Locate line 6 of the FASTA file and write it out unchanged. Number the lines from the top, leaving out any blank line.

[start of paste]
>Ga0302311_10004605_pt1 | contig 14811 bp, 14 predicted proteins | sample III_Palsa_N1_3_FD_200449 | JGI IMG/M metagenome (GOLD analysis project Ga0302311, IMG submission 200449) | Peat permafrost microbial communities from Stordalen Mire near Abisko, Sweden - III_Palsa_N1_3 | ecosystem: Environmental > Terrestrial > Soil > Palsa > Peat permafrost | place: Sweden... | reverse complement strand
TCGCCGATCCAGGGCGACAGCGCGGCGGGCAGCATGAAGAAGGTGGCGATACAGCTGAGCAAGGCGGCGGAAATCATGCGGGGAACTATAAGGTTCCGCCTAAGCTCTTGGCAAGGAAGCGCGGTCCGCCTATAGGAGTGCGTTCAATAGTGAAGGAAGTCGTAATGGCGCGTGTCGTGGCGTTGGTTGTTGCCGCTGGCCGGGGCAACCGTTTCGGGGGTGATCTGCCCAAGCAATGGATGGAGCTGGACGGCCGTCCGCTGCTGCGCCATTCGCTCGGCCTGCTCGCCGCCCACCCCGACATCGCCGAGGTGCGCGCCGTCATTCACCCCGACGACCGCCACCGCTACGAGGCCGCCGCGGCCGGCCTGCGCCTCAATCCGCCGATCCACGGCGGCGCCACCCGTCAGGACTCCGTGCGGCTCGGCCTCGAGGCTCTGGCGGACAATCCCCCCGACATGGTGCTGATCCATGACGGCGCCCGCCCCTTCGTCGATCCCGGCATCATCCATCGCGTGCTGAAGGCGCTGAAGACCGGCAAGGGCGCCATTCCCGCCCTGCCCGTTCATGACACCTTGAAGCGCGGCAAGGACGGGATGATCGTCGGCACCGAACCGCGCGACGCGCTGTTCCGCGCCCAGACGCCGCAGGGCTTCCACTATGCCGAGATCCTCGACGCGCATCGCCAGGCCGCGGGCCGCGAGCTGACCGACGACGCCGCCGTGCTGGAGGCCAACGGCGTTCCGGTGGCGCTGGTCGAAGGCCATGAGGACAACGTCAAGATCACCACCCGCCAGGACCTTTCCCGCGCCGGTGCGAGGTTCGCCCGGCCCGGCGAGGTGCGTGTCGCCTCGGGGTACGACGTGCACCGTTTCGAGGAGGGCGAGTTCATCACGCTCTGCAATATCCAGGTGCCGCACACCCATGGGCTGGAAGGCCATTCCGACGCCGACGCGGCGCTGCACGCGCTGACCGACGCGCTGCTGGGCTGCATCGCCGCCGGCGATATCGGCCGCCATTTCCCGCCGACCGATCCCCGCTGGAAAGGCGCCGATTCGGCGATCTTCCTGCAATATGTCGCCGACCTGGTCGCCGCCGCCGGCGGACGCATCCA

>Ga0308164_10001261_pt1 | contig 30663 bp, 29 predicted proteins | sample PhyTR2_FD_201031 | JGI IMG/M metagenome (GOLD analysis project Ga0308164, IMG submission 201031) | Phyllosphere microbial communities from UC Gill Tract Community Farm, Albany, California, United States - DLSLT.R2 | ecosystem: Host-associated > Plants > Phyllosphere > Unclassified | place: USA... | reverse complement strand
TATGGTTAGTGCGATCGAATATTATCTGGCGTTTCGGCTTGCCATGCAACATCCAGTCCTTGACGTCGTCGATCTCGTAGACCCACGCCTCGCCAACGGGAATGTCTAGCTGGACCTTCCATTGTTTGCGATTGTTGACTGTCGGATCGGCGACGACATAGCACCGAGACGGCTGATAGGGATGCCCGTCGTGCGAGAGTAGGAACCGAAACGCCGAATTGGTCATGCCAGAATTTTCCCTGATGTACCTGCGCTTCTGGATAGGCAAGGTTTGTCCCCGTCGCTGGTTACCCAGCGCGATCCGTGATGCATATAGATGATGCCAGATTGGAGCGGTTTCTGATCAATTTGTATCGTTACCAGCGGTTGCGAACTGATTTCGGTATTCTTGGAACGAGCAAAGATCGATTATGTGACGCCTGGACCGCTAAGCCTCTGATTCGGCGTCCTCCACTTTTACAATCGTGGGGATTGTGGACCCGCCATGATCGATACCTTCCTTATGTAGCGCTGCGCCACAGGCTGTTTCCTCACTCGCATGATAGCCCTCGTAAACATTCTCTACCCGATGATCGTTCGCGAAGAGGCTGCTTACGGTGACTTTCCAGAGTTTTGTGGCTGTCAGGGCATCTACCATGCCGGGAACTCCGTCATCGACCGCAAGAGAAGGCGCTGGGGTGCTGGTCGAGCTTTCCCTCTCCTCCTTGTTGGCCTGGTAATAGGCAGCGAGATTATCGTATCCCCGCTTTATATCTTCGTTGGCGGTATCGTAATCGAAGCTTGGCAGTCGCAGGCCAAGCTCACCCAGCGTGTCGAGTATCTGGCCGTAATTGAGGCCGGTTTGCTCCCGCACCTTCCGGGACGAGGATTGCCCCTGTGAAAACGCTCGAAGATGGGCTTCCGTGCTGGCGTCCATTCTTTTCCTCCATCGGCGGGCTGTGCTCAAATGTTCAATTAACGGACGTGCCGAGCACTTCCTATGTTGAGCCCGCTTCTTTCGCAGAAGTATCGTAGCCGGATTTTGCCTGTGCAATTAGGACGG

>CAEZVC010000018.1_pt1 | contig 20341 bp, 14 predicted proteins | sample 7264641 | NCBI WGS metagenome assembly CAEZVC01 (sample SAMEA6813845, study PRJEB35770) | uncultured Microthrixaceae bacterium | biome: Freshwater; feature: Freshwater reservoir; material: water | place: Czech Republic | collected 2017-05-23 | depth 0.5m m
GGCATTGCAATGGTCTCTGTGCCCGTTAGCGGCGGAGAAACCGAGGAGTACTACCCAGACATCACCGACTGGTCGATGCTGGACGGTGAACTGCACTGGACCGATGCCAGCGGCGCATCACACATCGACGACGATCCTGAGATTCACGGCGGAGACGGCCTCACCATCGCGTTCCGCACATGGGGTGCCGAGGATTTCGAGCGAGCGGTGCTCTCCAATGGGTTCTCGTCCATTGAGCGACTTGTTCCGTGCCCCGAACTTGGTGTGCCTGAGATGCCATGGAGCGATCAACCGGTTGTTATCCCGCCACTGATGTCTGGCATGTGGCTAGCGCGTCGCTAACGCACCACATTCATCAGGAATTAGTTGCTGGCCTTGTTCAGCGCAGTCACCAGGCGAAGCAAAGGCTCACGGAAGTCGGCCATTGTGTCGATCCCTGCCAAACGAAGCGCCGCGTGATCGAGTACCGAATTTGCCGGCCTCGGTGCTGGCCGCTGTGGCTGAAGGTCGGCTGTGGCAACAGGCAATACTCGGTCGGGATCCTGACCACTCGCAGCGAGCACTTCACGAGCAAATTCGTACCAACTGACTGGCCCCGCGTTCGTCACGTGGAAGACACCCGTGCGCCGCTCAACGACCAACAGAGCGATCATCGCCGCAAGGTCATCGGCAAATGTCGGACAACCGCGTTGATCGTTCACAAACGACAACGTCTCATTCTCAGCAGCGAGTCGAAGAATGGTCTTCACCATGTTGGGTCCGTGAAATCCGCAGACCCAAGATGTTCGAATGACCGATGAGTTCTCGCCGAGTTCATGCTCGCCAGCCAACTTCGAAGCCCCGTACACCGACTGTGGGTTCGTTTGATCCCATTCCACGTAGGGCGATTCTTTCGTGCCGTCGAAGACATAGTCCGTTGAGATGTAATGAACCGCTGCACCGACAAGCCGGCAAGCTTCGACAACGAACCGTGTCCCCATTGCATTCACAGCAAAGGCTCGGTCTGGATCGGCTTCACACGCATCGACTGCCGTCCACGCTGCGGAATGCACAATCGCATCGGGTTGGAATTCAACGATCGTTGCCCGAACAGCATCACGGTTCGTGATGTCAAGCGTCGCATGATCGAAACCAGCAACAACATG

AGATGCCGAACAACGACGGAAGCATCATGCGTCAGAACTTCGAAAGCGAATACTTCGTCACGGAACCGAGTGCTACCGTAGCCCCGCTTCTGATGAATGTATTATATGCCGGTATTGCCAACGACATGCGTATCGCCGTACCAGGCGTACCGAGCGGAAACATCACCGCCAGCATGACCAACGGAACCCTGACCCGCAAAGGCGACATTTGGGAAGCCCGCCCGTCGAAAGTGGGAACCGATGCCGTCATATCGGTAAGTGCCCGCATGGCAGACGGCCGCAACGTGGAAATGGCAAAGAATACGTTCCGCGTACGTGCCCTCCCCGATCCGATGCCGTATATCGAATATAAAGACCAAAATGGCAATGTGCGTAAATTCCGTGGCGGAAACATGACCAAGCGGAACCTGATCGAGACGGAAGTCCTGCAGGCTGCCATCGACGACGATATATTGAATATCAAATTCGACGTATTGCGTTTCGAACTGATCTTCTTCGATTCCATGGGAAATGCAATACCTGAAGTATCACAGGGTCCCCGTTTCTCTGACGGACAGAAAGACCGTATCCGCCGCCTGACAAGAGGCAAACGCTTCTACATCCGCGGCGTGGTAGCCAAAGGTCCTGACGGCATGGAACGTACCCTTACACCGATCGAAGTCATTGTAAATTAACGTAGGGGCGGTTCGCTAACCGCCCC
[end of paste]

GGCATTGCAATGGTCTCTGTGCCCGTTAGCGGCGGAGAAACCGAGGAGTACTACCCAGACATCACCGACTGGTCGATGCTGGACGGTGAACTGCACTGGACCGATGCCAGCGGCGCATCACACATCGACGACGATCCTGAGATTCACGGCGGAGACGGCCTCACCATCGCGTTCCGCACATGGGGTGCCGAGGATTTCGAGCGAGCGGTGCTCTCCAATGGGTTCTCGTCCATTGAGCGACTTGTTCCGTGCCCCGAACTTGGTGTGCCTGAGATGCCATGGAGCGATCAACCGGTTGTTATCCCGCCACTGATGTCTGGCATGTGGCTAGCGCGTCGCTAACGCACCACATTCATCAGGAATTAGTTGCTGGCCTTGTTCAGCGCAGTCACCAGGCGAAGCAAAGGCTCACGGAAGTCGGCCATTGTGTCGATCCCTGCCAAACGAAGCGCCGCGTGATCGAGTACCGAATTTGCCGGCCTCGGTGCTGGCCGCTGTGGCTGAAGGTCGGCTGTGGCAACAGGCAATACTCGGTCGGGATCCTGACCACTCGCAGCGAGCACTTCACGAGCAAATTCGTACCAACTGACTGGCCCCGCGTTCGTCACGTGGAAGACACCCGTGCGCCGCTCAACGACCAACAGAGCGATCATCGCCGCAAGGTCATCGGCAAATGTCGGACAACCGCGTTGATCGTTCACAAACGACAACGTCTCATTCTCAGCAGCGAGTCGAAGAATGGTCTTCACCATGTTGGGTCCGTGAAATCCGCAGACCCAAGATGTTCGAATGACCGATGAGTTCTCGCCGAGTTCATGCTCGCCAGCCAACTTCGAAGCCCCGTACACCGACTGTGGGTTCGTTTGATCCCATTCCACGTAGGGCGATTCTTTCGTGCCGTCGAAGACATAGTCCGTTGAGATGTAATGAACCGCTGCACCGACAAGCCGGCAAGCTTCGACAACGAACCGTGTCCCCATTGCATTCACAGCAAAGGCTCGGTCTGGATCGGCTTCACACGCATCGACTGCCGTCCACGCTGCGGAATGCACAATCGCATCGGGTTGGAATTCAACGATCGTTGCCCGAACAGCATCACGGTTCGTGATGTCAAGCGTCGCATGATCGAAACCAGCAACAACATG